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Chromebooks, Chrome, Android, and Google

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Android
Google

Google beefs Linux up kernel defenses in Android

Filed under
Android
Linux
Google

Future versions of Android will be more resilient to exploits thanks to developers' efforts to integrate the latest Linux kernel defenses into the operating system.

Android's security model relies heavily on the Linux kernel that sits at its core. As such, Android developers have always been interested in adding new security features that are intended to prevent potentially malicious code from reaching the kernel, which is the most privileged area of the operating system.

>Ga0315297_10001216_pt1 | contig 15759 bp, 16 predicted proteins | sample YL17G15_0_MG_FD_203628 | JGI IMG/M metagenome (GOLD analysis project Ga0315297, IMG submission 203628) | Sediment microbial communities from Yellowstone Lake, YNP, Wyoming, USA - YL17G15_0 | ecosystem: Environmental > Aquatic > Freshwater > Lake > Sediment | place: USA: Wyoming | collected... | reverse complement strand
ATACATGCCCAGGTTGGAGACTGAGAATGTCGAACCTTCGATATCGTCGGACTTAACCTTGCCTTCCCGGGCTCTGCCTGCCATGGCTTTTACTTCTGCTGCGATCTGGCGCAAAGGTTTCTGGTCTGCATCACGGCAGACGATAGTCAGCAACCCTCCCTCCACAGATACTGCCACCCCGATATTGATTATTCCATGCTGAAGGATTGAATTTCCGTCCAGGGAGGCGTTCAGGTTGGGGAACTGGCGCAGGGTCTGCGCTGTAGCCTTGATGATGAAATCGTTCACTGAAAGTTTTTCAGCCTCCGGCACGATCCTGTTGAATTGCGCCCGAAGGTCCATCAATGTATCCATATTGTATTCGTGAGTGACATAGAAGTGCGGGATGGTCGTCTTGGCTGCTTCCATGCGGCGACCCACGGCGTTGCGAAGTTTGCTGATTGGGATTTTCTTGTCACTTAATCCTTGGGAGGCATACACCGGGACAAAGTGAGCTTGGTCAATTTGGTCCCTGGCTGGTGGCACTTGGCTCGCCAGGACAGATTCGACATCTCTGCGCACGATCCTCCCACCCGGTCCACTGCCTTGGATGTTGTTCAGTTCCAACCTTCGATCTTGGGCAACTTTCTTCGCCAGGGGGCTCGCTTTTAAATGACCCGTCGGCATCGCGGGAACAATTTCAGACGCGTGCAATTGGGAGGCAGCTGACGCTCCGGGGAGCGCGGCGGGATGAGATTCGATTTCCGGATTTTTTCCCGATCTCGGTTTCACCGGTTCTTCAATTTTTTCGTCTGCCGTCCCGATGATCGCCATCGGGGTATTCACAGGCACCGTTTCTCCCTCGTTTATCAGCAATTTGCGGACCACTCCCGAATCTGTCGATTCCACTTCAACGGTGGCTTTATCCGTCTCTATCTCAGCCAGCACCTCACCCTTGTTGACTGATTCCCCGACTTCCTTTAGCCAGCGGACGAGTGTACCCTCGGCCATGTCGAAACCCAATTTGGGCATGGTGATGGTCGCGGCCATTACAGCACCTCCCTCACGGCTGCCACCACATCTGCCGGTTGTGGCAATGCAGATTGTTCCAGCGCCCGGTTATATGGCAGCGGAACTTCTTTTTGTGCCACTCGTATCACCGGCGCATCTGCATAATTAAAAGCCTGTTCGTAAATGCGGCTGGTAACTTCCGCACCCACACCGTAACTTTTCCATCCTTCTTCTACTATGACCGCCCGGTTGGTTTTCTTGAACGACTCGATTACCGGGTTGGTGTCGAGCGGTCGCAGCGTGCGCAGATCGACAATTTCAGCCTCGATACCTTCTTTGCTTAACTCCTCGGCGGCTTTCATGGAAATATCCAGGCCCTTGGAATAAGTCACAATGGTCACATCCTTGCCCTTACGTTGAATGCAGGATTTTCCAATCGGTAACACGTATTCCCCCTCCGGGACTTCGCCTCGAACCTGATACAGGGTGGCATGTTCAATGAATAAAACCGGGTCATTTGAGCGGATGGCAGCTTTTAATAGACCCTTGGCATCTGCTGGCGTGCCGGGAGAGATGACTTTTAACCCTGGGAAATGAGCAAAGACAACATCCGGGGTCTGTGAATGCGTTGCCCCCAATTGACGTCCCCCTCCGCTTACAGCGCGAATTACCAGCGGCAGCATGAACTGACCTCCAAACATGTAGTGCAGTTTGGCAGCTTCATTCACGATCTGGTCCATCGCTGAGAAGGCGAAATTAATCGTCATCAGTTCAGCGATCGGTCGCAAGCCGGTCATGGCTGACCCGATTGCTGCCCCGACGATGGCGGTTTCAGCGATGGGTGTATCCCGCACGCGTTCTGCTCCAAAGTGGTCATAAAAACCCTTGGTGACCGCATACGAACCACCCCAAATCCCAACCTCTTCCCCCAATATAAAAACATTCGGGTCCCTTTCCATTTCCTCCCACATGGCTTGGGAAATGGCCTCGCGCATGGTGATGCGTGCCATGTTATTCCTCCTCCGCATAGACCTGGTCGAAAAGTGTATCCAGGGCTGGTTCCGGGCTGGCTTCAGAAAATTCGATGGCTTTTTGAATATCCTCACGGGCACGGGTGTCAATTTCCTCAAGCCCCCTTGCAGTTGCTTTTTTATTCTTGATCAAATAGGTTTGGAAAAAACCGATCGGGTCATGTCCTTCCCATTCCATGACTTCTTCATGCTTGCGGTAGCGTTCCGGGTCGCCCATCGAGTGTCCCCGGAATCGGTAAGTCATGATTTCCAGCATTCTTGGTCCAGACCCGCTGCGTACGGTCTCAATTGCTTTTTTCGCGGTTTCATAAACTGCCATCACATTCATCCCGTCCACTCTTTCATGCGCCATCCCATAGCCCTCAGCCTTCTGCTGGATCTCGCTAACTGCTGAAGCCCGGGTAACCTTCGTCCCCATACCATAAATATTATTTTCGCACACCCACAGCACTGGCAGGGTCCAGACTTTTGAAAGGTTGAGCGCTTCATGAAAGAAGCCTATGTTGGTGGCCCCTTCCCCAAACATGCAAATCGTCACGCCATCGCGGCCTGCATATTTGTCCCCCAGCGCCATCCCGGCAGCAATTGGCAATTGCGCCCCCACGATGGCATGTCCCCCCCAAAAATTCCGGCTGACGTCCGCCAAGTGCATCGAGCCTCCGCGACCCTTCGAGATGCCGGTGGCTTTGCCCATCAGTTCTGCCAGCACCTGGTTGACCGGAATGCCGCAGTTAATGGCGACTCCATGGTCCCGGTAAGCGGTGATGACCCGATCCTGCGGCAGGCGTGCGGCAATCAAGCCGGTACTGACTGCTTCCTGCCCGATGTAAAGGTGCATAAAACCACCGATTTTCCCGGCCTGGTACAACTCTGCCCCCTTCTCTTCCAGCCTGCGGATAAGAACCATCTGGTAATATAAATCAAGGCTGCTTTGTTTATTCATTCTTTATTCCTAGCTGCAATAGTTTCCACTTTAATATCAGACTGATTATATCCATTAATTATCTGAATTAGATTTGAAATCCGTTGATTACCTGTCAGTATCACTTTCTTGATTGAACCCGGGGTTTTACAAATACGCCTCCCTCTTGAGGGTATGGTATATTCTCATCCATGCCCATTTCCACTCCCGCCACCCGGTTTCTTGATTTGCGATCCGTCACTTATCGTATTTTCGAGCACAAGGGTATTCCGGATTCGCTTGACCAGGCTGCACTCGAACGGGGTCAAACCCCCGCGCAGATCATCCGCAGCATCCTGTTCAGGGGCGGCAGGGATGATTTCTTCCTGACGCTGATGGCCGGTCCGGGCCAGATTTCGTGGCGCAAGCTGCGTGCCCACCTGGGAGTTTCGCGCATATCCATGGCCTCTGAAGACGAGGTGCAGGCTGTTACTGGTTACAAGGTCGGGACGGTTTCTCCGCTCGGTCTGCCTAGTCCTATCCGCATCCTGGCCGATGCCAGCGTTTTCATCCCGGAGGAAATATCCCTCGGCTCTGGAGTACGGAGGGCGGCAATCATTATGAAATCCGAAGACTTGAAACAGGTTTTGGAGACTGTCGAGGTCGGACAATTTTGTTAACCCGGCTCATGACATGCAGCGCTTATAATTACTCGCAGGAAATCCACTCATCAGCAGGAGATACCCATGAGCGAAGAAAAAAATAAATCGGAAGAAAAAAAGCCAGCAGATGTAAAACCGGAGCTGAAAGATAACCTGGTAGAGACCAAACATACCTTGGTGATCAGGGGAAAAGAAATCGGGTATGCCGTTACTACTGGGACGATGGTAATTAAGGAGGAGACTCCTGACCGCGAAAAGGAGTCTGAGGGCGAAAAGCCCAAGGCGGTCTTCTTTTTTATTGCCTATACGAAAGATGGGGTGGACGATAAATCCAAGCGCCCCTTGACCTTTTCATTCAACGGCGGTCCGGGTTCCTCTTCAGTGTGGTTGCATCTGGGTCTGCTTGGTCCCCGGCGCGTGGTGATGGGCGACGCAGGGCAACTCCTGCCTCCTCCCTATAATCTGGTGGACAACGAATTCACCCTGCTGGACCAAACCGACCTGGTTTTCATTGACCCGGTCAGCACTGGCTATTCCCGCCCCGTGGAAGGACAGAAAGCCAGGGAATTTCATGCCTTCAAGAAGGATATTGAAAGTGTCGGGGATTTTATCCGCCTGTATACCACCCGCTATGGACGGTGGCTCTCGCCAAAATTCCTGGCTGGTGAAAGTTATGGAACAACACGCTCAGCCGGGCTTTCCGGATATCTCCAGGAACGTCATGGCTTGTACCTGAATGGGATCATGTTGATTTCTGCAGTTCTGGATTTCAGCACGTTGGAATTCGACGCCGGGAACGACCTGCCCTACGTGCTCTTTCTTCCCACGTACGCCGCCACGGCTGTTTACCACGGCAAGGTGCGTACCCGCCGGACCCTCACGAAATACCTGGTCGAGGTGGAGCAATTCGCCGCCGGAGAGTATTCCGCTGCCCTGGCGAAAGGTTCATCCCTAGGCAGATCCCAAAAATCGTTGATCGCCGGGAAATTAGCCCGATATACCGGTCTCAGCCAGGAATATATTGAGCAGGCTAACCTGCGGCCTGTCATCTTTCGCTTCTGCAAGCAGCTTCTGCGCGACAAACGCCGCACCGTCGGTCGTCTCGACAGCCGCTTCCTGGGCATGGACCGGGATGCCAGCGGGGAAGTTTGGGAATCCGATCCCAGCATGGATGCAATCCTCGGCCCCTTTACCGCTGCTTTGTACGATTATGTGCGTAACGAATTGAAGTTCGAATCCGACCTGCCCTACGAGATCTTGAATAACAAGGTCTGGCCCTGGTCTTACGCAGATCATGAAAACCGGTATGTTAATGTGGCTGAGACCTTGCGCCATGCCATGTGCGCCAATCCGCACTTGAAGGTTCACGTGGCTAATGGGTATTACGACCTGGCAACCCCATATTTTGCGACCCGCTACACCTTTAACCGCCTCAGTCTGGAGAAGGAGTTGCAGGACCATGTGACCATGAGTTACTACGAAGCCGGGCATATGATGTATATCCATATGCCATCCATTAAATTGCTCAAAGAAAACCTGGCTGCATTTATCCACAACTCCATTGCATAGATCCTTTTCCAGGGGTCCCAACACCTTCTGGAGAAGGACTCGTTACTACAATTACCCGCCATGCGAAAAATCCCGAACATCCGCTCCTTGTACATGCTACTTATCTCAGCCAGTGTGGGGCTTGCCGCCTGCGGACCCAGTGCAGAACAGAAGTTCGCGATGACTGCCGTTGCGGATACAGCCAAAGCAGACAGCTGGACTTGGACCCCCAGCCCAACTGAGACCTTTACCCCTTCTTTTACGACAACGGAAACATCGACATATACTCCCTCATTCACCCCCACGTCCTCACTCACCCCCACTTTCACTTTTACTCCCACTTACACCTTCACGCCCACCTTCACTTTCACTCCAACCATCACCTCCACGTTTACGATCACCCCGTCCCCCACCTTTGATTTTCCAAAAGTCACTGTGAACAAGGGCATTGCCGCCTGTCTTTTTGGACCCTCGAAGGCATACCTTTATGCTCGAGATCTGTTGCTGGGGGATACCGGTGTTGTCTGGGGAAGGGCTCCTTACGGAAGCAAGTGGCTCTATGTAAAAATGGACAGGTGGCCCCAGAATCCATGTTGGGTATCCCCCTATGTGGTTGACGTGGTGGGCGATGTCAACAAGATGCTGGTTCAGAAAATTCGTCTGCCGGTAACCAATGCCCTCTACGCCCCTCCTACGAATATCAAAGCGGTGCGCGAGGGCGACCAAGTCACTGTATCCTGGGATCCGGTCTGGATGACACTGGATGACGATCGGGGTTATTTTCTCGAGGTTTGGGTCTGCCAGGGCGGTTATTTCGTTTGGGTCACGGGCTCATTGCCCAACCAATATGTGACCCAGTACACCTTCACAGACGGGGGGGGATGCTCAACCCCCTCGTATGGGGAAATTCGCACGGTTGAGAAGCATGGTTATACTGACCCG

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LaunchKit Now FOSS

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Android
Google
OSS
  • Google acquires LaunchKit to make life easier for Android developers
  • LaunchKit team heads to Google and open-sources its tools for helping devs launch their apps

    The team behind LaunchKit, a set of tools that helps developers launch their apps, is heading to Google and joining the Developer Product Group.

    It doesn’t look like LaunchKit’s products are moving over to Google, so the team decided to open-source its products and make them available on GitHub. LaunchKit’s hosted services will be available for the next 12 months. After that, they will be discontinued.

    LaunchKit currently offers four tools and developers will now be able to take them and run them themselves: Screenshot Builder for easily creating annotated screenshots for Apple’s and Google’s store, App Website Builder for creating responsive landing pages for new apps, Review Monitor for — well… — tracking reviews in Apple’s App Store, and Sales Reporter for keeping track of sales. The team has also written a couple of how-to guides for developers, too.